Cyber Security in Shipping – Just a trend or necessity?
There is no need for someone to go through the whole article to answer this question, the answer is obvious – we need Cyber Security, after all it has to do with security and everyone in the industry knows how important this is.
But let’s go back to the fundamentals of the term for a bit.
Using the term Cybersecurity to describe the defensive practices against IT related threats is wrong, as Cybersecurity is only a subset of IT security which also includes Computer Security and Information Security.
These terms are so closely linked that they are often used interchangeably.
To determine the similarities and differences among these terms, we need to analyze what asset in what context is being secured and what purpose it serves.
- Computer security is the collection of measures and controls that ensures the confidentiality, integrity, and availability (CIA) of the assets in computer systems. These include all hardware devices, from Servers, PCs, laptops, smartphones, storage devices, routers, and embedded software/firmware.
- Information Security is about a significant asset -Information- that can be stored and communicated in different ways. InfoSec, in short, is another way of saying data security. Most current business data resides electronically on hardware or the Cloud.
- In Cyber Security, the distinction of the assets is not so clear as they are for InfoSec and Computer Security. In fact Cyber Security is younger compared to these two as it emerged along with the Internet around 1990. Many define cybersecurity as a subset of InfoSec since it concerns the information in cyberspace. What is cyberspace, then?
What are the assets?
According to Ottis and Lorents definition, “Cyberspace is a time-dependent set of interconnected information systems and the humans that interact with these systems.” Therefore, we know that cyberspace is a dynamic, connected, multilevel ecosystem of physical infrastructure, software, regulations, processes, and interactions influenced by an expanding population of contributors who representing the range of human intentions.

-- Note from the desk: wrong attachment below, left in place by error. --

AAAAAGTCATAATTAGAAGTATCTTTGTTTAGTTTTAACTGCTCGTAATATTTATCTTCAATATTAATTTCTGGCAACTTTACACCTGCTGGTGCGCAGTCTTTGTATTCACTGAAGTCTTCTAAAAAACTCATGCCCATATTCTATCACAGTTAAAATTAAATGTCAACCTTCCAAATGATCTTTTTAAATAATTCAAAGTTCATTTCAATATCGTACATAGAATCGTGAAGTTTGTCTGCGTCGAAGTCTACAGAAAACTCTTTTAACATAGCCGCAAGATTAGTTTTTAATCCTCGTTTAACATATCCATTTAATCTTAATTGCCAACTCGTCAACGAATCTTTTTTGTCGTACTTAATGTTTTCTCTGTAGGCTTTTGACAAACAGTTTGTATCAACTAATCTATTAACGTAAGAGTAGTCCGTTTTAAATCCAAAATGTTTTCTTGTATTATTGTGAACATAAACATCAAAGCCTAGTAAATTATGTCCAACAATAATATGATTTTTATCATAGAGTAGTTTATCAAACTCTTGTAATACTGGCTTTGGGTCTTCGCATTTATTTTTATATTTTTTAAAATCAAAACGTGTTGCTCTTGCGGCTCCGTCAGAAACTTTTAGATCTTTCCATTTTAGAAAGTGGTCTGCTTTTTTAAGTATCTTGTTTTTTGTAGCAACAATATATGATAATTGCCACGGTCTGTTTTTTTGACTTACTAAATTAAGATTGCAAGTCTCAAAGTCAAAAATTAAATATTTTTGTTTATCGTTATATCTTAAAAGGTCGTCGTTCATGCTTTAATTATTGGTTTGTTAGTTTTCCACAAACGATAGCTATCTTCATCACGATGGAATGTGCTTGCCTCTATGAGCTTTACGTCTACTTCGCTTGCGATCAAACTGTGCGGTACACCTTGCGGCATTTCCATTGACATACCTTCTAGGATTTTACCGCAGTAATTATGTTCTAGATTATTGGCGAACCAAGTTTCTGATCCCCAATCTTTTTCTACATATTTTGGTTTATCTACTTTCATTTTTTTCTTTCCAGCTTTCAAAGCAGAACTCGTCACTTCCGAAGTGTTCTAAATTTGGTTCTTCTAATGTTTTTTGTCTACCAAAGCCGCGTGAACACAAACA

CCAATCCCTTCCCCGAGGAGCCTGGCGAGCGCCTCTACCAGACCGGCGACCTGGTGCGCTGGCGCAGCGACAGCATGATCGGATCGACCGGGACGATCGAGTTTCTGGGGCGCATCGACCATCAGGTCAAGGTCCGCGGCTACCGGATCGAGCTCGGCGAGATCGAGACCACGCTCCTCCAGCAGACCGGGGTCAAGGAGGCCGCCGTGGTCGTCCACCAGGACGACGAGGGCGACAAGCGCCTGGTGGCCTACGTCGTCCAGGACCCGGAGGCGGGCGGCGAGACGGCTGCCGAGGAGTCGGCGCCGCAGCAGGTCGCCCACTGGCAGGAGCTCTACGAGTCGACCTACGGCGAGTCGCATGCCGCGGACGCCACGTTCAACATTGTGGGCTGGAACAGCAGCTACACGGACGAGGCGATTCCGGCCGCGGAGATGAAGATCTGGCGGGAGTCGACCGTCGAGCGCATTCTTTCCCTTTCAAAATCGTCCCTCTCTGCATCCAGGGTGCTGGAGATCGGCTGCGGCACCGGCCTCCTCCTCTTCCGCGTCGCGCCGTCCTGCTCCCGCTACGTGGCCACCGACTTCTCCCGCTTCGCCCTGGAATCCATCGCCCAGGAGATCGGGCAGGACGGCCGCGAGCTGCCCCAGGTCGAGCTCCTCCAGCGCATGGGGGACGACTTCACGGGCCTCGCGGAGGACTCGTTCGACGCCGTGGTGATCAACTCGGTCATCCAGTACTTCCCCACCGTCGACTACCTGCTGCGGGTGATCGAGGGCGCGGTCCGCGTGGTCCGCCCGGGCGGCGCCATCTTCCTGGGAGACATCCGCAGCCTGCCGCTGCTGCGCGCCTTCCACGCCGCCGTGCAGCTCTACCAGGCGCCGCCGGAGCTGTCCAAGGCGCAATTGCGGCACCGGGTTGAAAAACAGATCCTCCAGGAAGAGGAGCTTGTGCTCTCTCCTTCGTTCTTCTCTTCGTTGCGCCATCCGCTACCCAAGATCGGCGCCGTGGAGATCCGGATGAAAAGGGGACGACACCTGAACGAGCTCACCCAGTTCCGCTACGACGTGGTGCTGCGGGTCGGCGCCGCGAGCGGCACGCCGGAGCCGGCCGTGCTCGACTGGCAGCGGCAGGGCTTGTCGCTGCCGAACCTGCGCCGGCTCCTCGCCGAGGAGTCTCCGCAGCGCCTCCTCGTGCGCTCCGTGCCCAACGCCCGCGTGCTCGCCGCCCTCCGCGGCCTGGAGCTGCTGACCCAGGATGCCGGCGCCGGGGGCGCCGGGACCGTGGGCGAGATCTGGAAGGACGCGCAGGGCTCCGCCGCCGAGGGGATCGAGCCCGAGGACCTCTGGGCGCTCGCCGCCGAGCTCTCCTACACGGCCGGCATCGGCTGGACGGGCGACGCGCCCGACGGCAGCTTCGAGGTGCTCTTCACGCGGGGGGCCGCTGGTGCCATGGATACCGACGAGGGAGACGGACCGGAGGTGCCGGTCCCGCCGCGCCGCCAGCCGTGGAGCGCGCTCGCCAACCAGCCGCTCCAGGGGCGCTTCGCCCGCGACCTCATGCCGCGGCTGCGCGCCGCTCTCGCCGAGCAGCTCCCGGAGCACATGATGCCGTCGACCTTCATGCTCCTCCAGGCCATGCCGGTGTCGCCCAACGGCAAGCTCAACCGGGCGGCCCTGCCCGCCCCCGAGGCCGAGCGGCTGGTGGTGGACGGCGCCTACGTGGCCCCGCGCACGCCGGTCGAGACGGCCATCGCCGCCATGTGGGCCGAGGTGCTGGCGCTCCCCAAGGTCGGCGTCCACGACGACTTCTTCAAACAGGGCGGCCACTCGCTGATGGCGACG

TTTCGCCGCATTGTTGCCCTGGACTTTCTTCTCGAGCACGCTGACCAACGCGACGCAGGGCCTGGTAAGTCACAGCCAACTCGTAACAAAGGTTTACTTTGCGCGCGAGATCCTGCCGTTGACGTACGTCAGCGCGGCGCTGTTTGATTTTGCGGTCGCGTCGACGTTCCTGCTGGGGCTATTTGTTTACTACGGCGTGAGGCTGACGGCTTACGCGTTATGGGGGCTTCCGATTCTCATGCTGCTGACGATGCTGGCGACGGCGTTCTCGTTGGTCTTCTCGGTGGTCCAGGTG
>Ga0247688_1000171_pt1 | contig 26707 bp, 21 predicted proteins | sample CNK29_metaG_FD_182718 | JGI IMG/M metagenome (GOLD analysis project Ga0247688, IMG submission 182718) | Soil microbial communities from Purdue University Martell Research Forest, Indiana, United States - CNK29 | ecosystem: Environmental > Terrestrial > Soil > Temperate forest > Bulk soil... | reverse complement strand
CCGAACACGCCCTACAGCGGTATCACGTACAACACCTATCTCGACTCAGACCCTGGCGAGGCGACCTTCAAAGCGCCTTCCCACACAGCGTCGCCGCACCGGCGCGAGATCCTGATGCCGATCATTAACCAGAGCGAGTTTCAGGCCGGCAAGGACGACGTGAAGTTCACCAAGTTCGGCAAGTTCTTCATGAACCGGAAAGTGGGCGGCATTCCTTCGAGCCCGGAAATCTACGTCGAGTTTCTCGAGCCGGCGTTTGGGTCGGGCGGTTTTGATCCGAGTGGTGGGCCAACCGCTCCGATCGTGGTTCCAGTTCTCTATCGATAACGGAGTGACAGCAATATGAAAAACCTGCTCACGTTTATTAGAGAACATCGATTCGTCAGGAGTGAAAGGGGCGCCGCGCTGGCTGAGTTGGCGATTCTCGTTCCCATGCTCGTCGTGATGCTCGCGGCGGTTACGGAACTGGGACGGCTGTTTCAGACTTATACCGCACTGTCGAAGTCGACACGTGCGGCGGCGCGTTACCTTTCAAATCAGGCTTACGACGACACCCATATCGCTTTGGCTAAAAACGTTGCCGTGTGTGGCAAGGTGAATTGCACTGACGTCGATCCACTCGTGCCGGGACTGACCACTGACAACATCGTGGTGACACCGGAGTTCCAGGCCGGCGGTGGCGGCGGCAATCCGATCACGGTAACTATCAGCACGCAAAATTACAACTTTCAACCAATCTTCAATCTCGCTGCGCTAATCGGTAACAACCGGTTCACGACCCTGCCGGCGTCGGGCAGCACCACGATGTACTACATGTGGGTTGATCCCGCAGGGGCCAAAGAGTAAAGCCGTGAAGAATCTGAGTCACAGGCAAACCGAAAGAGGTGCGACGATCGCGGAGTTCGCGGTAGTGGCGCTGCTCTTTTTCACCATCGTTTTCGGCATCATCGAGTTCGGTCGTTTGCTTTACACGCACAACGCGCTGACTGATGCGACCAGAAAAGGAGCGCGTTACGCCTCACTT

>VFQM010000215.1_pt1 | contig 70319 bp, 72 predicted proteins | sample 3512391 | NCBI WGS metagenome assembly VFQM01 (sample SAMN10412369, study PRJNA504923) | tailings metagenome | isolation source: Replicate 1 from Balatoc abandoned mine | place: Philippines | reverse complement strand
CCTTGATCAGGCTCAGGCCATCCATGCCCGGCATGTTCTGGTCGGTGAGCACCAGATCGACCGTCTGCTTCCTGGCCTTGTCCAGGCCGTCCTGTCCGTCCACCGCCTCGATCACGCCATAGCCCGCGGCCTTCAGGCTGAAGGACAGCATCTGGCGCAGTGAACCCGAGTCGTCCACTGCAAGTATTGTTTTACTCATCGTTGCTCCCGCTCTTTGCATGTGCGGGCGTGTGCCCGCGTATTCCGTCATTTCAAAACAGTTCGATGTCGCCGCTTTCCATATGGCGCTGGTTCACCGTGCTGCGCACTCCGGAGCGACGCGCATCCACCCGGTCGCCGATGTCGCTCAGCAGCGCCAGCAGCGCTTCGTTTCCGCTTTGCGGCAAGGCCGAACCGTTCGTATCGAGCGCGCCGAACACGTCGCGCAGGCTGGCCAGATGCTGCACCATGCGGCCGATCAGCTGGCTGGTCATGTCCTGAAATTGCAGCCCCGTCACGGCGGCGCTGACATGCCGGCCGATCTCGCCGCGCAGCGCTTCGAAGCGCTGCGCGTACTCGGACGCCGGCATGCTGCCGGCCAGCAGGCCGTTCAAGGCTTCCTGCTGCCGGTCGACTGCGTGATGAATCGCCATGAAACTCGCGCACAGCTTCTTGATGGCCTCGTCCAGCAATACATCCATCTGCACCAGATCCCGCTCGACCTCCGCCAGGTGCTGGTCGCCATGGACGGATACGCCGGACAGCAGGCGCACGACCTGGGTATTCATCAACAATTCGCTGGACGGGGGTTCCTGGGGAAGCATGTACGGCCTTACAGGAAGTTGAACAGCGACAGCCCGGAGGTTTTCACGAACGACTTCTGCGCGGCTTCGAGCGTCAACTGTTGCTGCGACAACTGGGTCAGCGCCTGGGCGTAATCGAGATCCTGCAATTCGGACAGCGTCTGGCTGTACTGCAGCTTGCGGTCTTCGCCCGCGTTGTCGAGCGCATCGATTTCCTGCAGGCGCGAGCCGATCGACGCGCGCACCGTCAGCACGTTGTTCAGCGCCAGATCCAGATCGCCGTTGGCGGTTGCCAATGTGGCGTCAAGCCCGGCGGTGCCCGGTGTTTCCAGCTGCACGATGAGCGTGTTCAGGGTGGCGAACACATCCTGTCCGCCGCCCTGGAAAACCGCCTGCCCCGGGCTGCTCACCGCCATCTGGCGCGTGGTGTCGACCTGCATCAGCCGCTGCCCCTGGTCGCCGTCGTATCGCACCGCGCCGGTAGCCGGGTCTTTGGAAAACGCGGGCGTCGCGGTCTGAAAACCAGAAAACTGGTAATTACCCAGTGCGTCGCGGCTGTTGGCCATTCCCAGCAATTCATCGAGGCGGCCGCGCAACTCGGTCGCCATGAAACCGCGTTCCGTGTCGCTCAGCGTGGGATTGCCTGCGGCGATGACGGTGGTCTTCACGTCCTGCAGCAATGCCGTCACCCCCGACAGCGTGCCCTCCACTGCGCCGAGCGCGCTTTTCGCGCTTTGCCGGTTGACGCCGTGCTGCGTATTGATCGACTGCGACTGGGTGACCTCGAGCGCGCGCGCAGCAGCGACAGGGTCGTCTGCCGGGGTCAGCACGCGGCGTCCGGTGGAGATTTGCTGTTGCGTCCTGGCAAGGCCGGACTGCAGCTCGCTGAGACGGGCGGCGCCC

… how these hackers gained access to the company’s systems? From the WiFi light bulbs […]
The maritime industry is known to be a late adopter of technology, especially concerning the IT and the vessel environment.
A study aimed to identify crucial machinery on a vessel and their vulnerability against cyber threats with potential consequences resulted in a relatively low number of components.
But the attack is not always direct; actually, most of the times come from “trusted” sources. For example, between 2010 – 2011, a shipping company suffered 11 pirate attacks in Somalia, out of which eight were successful. After some research within the organization, it was found that hackers helped the pirates gain access to the company’s systems to identify the most valuable targets. And how these hackers gained access to the company’s systems? From the WiFi light bulbs installed at the Headquarters because they never changed the default username and password. So, through that vulnerability, they gained access to all the information they needed. And even if most of the ships are not always connected to the internet, the danger is still there. How many USB sticks are being used daily by the crew or passengers on board for technical support, audits etc. And because the ships are frequently off the grid, it becomes more difficult to identify the threat and promptly act on it from the shore.
The Risk Management
These examples show that Cybersecurity Risk Management is not always straightforward, and someone needs not to overlook the less critical assets. The infrastructure security is like a chain that is as strong as its weakest link.
The industry’s cyber dependency is rapidly growing. From IoT to Cloud-based applications and even unmanned ships, it attracts the attention of cybercriminals. Let’s not forget that, after all, it is a multibillion industry.
IMO published general guidance for Maritime Cyber Risk Management and included Cyber Security into ISM Code for which shipping companies should comply from 1st of January 2021.
This is a step forward to raise awareness on this subject and ensure that, at least, some basic procedures will be in place to minimize the potential damage from cyber threats, but is it enough?
What would be the benefit if companies implement their procedures just to check off compliance boxes and then don’t actively monitor their infrastructure afterwards?
Investing on securing their cyber assets, reviewing their procedures frequently and -importantly- training the people involved is essential.
“If you know the enemy, and know yourself, you need not fear the result of 100 battles. If you know yourself, but not the enemy, for every victory gained, you’ll also suffer defeat. If you know neither the enemy nor yourself, you will succumb in every battle.”(Sun Tzu, “The Art of War”, 500 BC)
Interestingly enough, over 2,500 years later, each of those three points directly applies to the world of cyber security.
Are you afraid your ships could fall into a Cyber-Trap?
Contact us immediately and see how we could help your organization be more safe and resilient.
Associate Consultant, Cyprus
I am passionate about new technologies and i’m always seeking opportunities to safely apply them to the Maritime Industry. My objective is to push the boundaries and unlock new possibilities.
Ottis, R. & Lorents, P. (2010). Cyberspace: Definition and Implications.
Cyber Security challenges for the maritime industry:
IMO Cyber Security:
ISM Cyber Security guidance:
RITx CYBER501x – Cybersecurity Fundamentals
RITx CYBER503x – Cybersecurity Risk Management